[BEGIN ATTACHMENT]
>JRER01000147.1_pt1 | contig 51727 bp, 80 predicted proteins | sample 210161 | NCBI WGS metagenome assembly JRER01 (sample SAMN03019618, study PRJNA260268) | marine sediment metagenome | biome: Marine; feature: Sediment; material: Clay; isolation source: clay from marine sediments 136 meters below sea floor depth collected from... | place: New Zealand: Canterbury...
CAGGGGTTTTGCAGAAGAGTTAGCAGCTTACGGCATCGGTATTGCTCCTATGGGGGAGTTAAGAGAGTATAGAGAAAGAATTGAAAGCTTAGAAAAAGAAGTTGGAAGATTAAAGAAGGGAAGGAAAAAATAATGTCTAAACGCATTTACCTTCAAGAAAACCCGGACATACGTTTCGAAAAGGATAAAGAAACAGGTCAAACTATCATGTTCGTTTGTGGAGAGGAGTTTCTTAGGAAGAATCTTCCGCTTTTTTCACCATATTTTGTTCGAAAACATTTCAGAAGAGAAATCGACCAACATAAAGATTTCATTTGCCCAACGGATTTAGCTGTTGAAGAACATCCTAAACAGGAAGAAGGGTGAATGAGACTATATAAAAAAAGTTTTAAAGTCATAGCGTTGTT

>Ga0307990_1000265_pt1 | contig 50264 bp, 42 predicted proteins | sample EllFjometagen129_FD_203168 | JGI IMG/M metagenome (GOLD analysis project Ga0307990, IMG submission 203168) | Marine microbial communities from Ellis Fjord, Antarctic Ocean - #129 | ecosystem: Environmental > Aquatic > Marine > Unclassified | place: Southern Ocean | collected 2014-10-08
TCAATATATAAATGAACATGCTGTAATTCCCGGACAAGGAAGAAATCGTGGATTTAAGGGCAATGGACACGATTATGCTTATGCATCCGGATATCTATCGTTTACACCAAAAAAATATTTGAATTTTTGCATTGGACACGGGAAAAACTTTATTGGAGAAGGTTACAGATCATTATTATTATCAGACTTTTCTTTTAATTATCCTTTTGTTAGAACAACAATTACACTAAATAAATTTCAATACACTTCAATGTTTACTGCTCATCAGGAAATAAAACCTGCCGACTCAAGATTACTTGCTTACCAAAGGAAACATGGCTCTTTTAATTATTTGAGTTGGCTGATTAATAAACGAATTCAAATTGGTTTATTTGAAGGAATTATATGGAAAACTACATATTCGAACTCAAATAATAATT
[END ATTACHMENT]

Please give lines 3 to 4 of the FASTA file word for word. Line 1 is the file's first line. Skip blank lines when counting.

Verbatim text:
>Ga0307990_1000265_pt1 | contig 50264 bp, 42 predicted proteins | sample EllFjometagen129_FD_203168 | JGI IMG/M metagenome (GOLD analysis project Ga0307990, IMG submission 203168) | Marine microbial communities from Ellis Fjord, Antarctic Ocean - #129 | ecosystem: Environmental > Aquatic > Marine > Unclassified | place: Southern Ocean | collected 2014-10-08
TCAATATATAAATGAACATGCTGTAATTCCCGGACAAGGAAGAAATCGTGGATTTAAGGGCAATGGACACGATTATGCTTATGCATCCGGATATCTATCGTTTACACCAAAAAAATATTTGAATTTTTGCATTGGACACGGGAAAAACTTTATTGGAGAAGGTTACAGATCATTATTATTATCAGACTTTTCTTTTAATTATCCTTTTGTTAGAACAACAATTACACTAAATAAATTTCAATACACTTCAATGTTTACTGCTCATCAGGAAATAAAACCTGCCGACTCAAGATTACTTGCTTACCAAAGGAAACATGGCTCTTTTAATTATTTGAGTTGGCTGATTAATAAACGAATTCAAATTGGTTTATTTGAAGGAATTATATGGAAAACTACATATTCGAACTCAAATAATAATT